What types of programs serve heritage language learners?
Now that you understand what it means to be a heritage language learner, we will now look at the different types of programs that provide heritage language education.
Heritage language learners may be learning the language and culture of their heritage in any type of educational setting, including K-12 schools, community-based schools, and institutions of higher education. While classes or programs may be designed specifically for heritage language learners, students may also be placed in traditional world language classes with second language learners, which are often referred to as mixed classrooms. Some heritage languages are more commonly taught than others, and heritage language education may or may not be considered part of standard school curriculum and programming.
Programs that serve heritage language learners vary in terms of:
- the populations they serve
- the degree of heterogeneity in their classes
- their educational goals and objectives
- their curriculum, materials, and resources
- their approaches to instruction and assessment
- their funding sources and practical considerations
- their role in local and global communities
It is important for teachers to consider these factors when planning for assessment, especially when working with less commonly taught heritage languages in less traditional heritage language programs, such as community-based schools that operate on weekends or after school during the week.
As these programs provide heritage language education outside of public and private school systems, their instructional and assessment practices may be quite different from those commonly used in standard K-12 or university-based educational settings. Teachers working in community-based schools may have different perspectives on the role of assessment in heritage language education, and they may be working with heritage languages that are rarely or never taught in mainstream classrooms and thus have limited access to assessment resources that address the needs of their students.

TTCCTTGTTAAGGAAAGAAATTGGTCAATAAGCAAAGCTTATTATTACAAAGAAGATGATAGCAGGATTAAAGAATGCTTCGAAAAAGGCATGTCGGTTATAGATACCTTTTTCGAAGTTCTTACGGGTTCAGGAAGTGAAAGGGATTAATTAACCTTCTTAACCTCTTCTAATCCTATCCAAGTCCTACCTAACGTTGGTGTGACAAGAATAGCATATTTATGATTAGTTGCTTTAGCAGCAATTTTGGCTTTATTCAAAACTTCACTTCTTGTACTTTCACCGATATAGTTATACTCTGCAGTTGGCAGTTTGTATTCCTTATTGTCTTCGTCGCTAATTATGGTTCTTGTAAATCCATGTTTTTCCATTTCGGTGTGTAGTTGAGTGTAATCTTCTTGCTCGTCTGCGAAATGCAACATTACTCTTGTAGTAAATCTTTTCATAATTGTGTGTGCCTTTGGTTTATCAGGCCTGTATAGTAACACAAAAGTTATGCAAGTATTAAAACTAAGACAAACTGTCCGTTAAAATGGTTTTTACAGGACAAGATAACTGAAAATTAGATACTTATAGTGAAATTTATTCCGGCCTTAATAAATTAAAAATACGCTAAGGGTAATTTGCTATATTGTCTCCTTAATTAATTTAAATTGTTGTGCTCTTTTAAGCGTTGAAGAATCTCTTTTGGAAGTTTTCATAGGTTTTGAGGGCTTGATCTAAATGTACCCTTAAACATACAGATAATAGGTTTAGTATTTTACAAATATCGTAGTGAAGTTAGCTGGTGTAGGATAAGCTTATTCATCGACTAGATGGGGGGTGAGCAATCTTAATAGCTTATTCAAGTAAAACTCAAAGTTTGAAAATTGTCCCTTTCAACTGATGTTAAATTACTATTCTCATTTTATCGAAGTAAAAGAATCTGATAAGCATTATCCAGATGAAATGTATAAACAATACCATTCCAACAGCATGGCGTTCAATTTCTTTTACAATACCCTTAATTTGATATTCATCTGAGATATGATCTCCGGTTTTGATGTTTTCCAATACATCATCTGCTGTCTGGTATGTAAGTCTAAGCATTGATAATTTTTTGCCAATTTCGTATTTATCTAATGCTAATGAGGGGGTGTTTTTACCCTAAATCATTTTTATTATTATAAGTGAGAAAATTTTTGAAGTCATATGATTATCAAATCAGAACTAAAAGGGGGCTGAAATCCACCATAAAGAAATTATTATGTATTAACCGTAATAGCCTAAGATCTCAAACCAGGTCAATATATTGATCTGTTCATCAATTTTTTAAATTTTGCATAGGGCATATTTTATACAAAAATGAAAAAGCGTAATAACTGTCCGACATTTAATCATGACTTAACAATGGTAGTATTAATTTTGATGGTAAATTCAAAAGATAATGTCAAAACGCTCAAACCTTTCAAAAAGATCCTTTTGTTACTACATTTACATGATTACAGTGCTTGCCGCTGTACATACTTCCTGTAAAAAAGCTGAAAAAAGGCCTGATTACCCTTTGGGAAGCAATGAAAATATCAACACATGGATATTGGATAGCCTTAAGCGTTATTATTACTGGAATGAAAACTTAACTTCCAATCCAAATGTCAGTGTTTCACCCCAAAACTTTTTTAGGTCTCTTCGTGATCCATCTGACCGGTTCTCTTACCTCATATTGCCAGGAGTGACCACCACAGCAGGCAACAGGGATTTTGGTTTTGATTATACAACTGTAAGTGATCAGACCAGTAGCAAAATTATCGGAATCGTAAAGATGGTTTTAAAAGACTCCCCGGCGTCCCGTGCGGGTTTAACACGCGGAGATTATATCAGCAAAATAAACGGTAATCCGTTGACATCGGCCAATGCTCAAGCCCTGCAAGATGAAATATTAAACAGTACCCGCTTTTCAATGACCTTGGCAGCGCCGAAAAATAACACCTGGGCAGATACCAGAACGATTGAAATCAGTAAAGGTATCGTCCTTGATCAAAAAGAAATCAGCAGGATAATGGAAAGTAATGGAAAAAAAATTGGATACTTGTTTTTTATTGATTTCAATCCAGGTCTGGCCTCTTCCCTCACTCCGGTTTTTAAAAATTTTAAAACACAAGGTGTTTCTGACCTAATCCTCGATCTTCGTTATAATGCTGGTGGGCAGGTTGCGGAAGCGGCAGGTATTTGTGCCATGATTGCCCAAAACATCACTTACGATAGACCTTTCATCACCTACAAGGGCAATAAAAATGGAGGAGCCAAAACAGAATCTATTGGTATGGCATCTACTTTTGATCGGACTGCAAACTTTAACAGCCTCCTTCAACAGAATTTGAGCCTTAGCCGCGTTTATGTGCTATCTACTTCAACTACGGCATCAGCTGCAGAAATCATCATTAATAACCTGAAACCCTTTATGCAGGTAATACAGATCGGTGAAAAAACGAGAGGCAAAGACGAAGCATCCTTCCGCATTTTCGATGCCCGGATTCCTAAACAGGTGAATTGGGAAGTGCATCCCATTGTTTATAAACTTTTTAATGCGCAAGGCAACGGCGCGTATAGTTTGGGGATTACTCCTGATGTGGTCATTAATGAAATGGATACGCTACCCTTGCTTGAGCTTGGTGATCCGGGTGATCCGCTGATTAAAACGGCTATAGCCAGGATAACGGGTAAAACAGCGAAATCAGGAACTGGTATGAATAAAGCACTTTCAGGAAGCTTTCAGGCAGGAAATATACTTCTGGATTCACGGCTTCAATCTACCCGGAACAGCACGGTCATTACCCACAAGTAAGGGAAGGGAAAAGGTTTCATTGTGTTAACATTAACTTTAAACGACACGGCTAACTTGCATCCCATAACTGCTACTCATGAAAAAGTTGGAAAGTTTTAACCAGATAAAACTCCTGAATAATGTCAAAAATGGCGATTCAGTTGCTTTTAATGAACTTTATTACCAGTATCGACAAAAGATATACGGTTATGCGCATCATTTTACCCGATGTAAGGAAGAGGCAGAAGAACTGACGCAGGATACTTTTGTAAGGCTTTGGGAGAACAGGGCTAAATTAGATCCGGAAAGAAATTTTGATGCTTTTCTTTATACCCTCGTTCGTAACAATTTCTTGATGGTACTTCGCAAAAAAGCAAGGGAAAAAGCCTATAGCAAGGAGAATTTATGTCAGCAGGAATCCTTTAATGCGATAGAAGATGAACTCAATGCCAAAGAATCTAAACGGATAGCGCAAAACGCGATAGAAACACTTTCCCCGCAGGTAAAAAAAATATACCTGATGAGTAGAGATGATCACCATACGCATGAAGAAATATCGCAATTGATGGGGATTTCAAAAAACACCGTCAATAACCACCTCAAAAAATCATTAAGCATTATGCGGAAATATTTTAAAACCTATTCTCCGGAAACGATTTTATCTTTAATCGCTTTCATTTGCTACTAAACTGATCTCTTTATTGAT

While much of the information provided throughout this module is designed to be appropriate for all types of heritage language learner contexts, some recommendations will be more or less appropriate for teachers working in community-based schools, K-12 schools, or university-based programs. To address these differences, we have included a number of learning scenarios throughout the module that provide examples of assessment situations for different contexts, including:
Dual language or immersion programs
- These programs serve both students with English-language backgrounds and students who speak the partner/heritage language with their families and in their communities. While they may be offered at any age or educational level, these programs are commonly found in K-5 or K-8 educational settings.
Heritage-specific classes or programs
- These programs serve students who have been identified as heritage language learners and may be offered at any age or educational level.
Mixed world language classes or programs
- These programs are traditional world language programs that serve second language learners and students who have been identified as heritage language learners. They may be offered at any age or educational level.
Community-based schools or programs
- These programs serve heritage language learners within an immigrant or heritage language community and may be offered at any age or educational level.